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Title: Contributions of nucleotide and base excision repair to the repair of DNA oxidative base damage in Saccharomyces cerevisiae
Author: Neishabury, M.
Awarding Body: University of Wales Swansea
Current Institution: Swansea University
Date of Award: 1998
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In order to further investigate the contribution of NER to the repair of oxidative base lesions in Saccharomyces cerevisiae, a series of mutant strains were constructed that were deficient in NER, or in both NER and BER by disruption of the RAD14 gene via transformation in the wile type and OGG1 deficient strains respectively. In addition, another set of mutants was created by transforming the cells with a high copy number plasmid that over-expresses the OGG1 gene. The frequency of spontaneous forward mutation to canavanine resistance (CanR) was determined in these strains. The ogg1 mutant, the NER defective rad14, and the ogg1rad14 double mutant all showed similar significant increases in the frequency of spontaneous mutation to CanR relative to the wild type. The over-expression of the OGG1 gene only suppressed the frequency of spontaneous mutation to CanR in the ogg1 strain but not in the rad14, or ogg1rad14 mutants. These results suggested that NER also has a role in the removal of oxidative base damages, possibly via a DNA-protein or a protein-protein interaction between the BER and NER enzymes. In the canavanine forward mutation assay, the nature and position of the lesions in the gene are not known and this limits our ability to interpret the results. A more specific approach was undertaken by studying the role of NER in removal of 8-oxoG by determining the frequency of spontaneous GC to TA mutations using a specific tester system which detects a GC to TA base substitution event as a Cyc+ reversion mutation. These experiments did not show a significant increase in the frequency of Cyc+ reversion in the rad14 single mutant relative to the wild type, but there was a significant increase in reversion to Cyc+ in the ogg1 and ogg1rad14, with the latter showing an additional increase in Cyc+ reversion relative to the single ogg1 mutant.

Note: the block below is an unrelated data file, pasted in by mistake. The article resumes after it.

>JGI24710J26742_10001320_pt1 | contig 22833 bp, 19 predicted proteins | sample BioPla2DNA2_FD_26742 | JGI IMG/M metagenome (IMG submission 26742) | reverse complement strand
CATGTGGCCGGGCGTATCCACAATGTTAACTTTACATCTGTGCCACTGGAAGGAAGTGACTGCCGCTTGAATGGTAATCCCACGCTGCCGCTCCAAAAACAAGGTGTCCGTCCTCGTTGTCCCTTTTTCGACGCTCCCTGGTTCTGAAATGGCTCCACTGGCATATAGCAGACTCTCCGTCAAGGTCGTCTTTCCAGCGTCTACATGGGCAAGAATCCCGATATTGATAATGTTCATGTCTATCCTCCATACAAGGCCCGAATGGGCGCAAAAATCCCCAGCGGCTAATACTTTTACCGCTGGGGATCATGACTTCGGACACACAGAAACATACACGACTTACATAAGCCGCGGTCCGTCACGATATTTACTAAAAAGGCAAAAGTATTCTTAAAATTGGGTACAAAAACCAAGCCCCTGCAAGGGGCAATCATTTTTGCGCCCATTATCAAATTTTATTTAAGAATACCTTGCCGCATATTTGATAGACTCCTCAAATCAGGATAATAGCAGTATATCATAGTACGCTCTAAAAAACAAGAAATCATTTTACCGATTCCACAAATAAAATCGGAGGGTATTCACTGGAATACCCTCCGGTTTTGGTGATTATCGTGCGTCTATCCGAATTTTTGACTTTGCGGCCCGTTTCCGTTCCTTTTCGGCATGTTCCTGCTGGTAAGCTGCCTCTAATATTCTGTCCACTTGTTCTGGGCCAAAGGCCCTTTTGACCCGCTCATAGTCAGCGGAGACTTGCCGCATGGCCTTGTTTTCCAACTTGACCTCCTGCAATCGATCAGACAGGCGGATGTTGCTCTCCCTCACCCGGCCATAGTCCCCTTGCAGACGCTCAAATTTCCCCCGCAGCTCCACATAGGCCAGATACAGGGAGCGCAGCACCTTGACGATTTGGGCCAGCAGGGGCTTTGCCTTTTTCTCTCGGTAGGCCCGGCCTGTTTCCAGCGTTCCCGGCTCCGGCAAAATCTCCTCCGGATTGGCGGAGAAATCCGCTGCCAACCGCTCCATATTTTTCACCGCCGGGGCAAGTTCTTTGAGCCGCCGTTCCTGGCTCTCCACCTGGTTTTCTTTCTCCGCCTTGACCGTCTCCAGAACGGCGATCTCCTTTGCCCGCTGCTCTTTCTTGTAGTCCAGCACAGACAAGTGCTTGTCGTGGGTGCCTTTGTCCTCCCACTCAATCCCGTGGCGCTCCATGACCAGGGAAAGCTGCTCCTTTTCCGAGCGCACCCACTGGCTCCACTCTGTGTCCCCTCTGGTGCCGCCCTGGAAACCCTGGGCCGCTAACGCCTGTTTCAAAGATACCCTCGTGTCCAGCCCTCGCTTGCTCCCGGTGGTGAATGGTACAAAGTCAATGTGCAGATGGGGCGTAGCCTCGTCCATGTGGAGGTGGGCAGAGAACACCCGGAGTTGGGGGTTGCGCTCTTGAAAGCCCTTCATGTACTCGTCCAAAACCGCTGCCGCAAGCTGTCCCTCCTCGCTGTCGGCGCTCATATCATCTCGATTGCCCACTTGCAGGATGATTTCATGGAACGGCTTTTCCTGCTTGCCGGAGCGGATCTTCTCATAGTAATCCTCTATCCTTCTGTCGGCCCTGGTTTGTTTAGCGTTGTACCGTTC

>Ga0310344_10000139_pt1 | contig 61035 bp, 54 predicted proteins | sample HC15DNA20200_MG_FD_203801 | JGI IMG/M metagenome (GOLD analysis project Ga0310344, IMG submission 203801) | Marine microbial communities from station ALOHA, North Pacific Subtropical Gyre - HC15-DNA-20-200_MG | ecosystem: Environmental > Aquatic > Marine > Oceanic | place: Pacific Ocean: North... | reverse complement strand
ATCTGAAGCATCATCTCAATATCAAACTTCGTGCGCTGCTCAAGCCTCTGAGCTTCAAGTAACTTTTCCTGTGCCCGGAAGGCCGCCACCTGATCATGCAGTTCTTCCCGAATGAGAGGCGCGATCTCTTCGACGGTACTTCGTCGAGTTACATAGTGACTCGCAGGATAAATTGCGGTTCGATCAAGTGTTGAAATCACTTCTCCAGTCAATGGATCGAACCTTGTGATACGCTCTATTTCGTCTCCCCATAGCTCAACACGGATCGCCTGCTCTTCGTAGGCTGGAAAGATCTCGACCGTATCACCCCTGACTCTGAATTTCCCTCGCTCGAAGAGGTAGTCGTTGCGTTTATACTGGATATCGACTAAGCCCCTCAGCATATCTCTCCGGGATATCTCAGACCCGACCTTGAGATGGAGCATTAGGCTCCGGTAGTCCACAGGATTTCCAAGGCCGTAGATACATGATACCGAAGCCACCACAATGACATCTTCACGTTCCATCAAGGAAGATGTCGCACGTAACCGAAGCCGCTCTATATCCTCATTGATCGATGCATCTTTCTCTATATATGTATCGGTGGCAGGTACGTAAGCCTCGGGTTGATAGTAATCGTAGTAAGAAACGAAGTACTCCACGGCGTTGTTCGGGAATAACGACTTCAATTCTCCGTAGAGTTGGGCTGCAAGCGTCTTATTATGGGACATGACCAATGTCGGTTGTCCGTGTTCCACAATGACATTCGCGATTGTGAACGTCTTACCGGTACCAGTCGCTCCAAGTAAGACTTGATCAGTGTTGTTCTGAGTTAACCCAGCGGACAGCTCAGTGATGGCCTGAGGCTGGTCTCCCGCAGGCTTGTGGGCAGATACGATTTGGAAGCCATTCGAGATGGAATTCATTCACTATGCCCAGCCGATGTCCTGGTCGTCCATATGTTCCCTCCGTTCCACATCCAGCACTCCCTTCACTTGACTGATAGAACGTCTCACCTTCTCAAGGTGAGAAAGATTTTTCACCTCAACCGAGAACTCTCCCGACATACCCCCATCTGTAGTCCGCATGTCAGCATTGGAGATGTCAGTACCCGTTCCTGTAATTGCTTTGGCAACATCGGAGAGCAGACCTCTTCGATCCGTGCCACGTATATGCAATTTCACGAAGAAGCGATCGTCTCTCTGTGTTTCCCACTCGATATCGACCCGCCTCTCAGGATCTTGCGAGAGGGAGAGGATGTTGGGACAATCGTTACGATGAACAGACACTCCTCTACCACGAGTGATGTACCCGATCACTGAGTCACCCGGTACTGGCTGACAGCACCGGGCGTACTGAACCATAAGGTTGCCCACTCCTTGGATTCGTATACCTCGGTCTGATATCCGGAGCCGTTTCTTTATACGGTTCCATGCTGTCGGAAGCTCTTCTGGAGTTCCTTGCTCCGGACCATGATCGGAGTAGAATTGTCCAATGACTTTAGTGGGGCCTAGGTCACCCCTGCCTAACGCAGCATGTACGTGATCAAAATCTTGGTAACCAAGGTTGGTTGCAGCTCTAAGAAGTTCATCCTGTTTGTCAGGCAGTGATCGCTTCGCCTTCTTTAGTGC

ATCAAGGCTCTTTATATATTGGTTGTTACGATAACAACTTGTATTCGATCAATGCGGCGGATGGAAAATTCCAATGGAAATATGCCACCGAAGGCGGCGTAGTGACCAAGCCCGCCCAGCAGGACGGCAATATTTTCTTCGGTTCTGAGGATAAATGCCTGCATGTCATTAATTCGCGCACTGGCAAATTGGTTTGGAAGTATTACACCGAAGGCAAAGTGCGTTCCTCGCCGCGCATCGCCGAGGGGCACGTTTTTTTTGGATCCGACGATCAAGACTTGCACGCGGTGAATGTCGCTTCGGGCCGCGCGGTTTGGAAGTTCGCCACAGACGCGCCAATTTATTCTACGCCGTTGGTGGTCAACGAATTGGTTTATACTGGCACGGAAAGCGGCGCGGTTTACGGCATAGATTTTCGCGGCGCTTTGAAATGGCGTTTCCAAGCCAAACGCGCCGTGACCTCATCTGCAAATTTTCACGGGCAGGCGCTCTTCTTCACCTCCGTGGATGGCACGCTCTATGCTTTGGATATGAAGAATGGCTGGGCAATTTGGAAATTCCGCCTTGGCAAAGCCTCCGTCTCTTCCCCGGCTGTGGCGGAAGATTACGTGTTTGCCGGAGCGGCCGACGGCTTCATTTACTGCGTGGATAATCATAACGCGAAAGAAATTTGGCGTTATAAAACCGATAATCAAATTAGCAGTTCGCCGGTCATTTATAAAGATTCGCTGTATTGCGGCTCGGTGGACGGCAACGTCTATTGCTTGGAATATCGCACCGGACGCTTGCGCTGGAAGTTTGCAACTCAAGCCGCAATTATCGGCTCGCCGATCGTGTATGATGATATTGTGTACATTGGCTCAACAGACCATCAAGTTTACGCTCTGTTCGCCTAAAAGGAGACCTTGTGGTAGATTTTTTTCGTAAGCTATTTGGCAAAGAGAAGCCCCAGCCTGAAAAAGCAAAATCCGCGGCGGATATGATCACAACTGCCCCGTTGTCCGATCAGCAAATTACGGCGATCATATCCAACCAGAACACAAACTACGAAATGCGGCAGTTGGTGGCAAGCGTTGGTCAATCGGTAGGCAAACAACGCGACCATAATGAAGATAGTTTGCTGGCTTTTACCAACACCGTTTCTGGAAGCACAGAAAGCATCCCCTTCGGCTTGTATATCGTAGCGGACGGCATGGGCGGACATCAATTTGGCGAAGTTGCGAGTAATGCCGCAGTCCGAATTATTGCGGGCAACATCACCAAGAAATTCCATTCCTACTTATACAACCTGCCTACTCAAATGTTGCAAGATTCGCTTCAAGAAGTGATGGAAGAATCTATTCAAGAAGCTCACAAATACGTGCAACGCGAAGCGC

Supervisor: Not available Sponsor: Not available
Qualification Name: Thesis (Ph.D.) Qualification Level: Doctoral
EThOS ID:  DOI: Not available